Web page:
What is the downside to equity release?
The major downside to equity release is that the terms of the loan can be financially unattractive and significantly reduce the amount of inheritance you pass on.
For example, taking out a home reversion plan could unlock 20% of your home’s actual value in return for around 70% of the sale proceeds when it is eventually sold. If the home increases in value over time, the deal is even worse for you and the beneficiaries of your will.
Do I need a solicitor for equity release?
Yes, you will need to have your own solicitor to use an equity release scheme. It’s so important to have your own legal advice that the Equity Release Council has added it to their guidelines and rules. This means any legitimate lender governed by the Equity Release Council will expect you to have a solicitor as part of the process.
How much do solicitors charge for equity release?
Solicitors may charge a fixed fee and or a percentage of your loan amount for their financial services. The general rule is to expect to pay around 1.5% of your loan amount as a fee to an adviser. However, this is a general rule only and may not be the way your financial adviser or solicitor works.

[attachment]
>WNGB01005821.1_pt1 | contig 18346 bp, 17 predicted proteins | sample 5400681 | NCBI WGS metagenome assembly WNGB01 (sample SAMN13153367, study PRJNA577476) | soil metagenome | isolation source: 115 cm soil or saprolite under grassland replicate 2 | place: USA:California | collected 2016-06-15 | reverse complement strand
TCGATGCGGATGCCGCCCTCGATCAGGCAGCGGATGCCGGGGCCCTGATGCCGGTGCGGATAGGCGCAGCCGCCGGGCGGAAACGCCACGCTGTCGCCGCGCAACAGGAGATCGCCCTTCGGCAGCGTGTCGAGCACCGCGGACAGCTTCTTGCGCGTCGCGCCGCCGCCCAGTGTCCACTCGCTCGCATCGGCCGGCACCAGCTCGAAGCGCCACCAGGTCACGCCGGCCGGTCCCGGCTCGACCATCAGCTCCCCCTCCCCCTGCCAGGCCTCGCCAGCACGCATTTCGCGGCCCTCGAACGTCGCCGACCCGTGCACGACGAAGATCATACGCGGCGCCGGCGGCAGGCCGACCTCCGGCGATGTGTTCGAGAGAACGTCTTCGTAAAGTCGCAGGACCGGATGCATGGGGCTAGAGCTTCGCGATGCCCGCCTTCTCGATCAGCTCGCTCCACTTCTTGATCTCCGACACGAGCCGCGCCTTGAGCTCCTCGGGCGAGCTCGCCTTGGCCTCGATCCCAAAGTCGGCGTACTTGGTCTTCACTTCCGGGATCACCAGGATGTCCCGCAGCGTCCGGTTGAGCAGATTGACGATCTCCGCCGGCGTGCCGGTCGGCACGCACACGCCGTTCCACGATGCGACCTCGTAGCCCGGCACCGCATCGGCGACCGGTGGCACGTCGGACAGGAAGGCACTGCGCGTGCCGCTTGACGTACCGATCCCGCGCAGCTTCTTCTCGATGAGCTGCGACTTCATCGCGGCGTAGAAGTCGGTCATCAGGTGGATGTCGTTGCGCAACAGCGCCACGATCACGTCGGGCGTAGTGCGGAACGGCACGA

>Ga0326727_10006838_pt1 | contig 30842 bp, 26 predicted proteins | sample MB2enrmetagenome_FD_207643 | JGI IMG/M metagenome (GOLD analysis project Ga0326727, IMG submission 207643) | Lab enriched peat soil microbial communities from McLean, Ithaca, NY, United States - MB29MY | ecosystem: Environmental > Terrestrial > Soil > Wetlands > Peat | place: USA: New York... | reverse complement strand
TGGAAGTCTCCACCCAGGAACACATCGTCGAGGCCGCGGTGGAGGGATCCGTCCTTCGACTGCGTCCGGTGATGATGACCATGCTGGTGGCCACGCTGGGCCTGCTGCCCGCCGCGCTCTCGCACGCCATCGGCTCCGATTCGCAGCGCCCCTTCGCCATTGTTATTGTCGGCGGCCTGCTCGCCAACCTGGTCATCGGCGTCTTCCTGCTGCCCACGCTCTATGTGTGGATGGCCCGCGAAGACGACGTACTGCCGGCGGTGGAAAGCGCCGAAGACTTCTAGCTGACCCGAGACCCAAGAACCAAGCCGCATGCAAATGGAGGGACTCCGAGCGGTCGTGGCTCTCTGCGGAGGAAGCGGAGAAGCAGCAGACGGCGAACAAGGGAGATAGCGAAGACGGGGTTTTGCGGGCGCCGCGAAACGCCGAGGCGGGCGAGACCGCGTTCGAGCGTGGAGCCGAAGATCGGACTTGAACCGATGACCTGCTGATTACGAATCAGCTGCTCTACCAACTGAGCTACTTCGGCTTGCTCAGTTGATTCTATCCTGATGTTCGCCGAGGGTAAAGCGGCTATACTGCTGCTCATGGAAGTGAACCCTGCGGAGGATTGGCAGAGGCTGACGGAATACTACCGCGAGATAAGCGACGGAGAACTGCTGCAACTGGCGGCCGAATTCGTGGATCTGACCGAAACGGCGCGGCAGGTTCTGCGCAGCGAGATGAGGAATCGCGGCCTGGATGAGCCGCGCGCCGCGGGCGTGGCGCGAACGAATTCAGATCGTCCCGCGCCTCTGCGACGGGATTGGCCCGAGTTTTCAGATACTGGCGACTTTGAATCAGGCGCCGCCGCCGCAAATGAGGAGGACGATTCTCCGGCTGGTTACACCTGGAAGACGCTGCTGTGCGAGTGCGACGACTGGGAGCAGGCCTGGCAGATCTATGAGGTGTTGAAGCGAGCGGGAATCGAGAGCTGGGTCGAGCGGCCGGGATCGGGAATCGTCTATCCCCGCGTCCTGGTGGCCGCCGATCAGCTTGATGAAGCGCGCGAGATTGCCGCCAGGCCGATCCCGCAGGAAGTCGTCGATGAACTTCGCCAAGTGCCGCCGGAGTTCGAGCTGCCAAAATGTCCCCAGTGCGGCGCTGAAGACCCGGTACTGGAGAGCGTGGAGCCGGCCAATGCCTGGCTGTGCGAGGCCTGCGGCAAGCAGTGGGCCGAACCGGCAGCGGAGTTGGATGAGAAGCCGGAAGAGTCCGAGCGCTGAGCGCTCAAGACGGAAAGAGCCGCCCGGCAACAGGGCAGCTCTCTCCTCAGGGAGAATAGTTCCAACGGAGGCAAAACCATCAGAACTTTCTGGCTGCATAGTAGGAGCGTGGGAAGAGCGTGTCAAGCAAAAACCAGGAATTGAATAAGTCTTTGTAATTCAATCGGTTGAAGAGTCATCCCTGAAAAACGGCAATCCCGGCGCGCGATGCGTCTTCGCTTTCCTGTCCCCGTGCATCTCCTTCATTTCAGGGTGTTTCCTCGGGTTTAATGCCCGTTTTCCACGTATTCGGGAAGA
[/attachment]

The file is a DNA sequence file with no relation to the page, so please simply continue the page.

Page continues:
What is the catch with equity release?
Some people consider the “catch” with equity release is that you get a bad deal. It’s true that home reversion schemes do provide loans with a much-reduced value compared to the percentage of your sale of the home they receive in the end. And lifetime mortgages can more than double over a decade, even with standard interest rates.
But the reason that the deals aren’t so appealing is that the lender needs to safeguard against losing money through the potential declining value of your property. It might look unfair, but this is because the lender must be cautious as well.
You can’t really be caught out by an equity release scheme if you choose a lender that is governed by the Equity Release Council and you do your research. Check out the Equity Release Council for more information on them – and head back to MoneyNerd soon to swat up on equity release.